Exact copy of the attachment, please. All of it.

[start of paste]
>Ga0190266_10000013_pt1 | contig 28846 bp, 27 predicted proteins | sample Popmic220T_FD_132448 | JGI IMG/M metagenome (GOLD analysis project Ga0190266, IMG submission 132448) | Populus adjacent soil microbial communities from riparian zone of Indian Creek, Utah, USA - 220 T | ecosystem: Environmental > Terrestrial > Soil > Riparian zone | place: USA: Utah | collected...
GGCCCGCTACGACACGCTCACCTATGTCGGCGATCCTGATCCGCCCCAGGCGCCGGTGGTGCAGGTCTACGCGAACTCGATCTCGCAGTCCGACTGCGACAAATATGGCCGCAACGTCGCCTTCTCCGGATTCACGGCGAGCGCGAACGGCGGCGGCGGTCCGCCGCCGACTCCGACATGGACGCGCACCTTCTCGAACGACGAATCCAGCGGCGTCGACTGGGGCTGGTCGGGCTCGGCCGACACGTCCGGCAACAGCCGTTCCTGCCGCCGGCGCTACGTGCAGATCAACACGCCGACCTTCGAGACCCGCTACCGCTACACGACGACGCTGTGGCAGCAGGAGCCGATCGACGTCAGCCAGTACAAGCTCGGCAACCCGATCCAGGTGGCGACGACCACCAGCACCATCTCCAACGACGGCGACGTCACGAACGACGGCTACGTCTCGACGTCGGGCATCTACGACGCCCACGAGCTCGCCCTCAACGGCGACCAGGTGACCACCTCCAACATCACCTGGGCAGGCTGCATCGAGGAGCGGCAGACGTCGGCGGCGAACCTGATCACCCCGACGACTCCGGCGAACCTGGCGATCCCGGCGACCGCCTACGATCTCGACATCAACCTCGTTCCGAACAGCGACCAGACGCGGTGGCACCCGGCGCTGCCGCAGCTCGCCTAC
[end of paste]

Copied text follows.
>Ga0190266_10000013_pt1 | contig 28846 bp, 27 predicted proteins | sample Popmic220T_FD_132448 | JGI IMG/M metagenome (GOLD analysis project Ga0190266, IMG submission 132448) | Populus adjacent soil microbial communities from riparian zone of Indian Creek, Utah, USA - 220 T | ecosystem: Environmental > Terrestrial > Soil > Riparian zone | place: USA: Utah | collected...
GGCCCGCTACGACACGCTCACCTATGTCGGCGATCCTGATCCGCCCCAGGCGCCGGTGGTGCAGGTCTACGCGAACTCGATCTCGCAGTCCGACTGCGACAAATATGGCCGCAACGTCGCCTTCTCCGGATTCACGGCGAGCGCGAACGGCGGCGGCGGTCCGCCGCCGACTCCGACATGGACGCGCACCTTCTCGAACGACGAATCCAGCGGCGTCGACTGGGGCTGGTCGGGCTCGGCCGACACGTCCGGCAACAGCCGTTCCTGCCGCCGGCGCTACGTGCAGATCAACACGCCGACCTTCGAGACCCGCTACCGCTACACGACGACGCTGTGGCAGCAGGAGCCGATCGACGTCAGCCAGTACAAGCTCGGCAACCCGATCCAGGTGGCGACGACCACCAGCACCATCTCCAACGACGGCGACGTCACGAACGACGGCTACGTCTCGACGTCGGGCATCTACGACGCCCACGAGCTCGCCCTCAACGGCGACCAGGTGACCACCTCCAACATCACCTGGGCAGGCTGCATCGAGGAGCGGCAGACGTCGGCGGCGAACCTGATCACCCCGACGACTCCGGCGAACCTGGCGATCCCGGCGACCGCCTACGATCTCGACATCAACCTCGTTCCGAACAGCGACCAGACGCGGTGGCACCCGGCGCTGCCGCAGCTCGCCTAC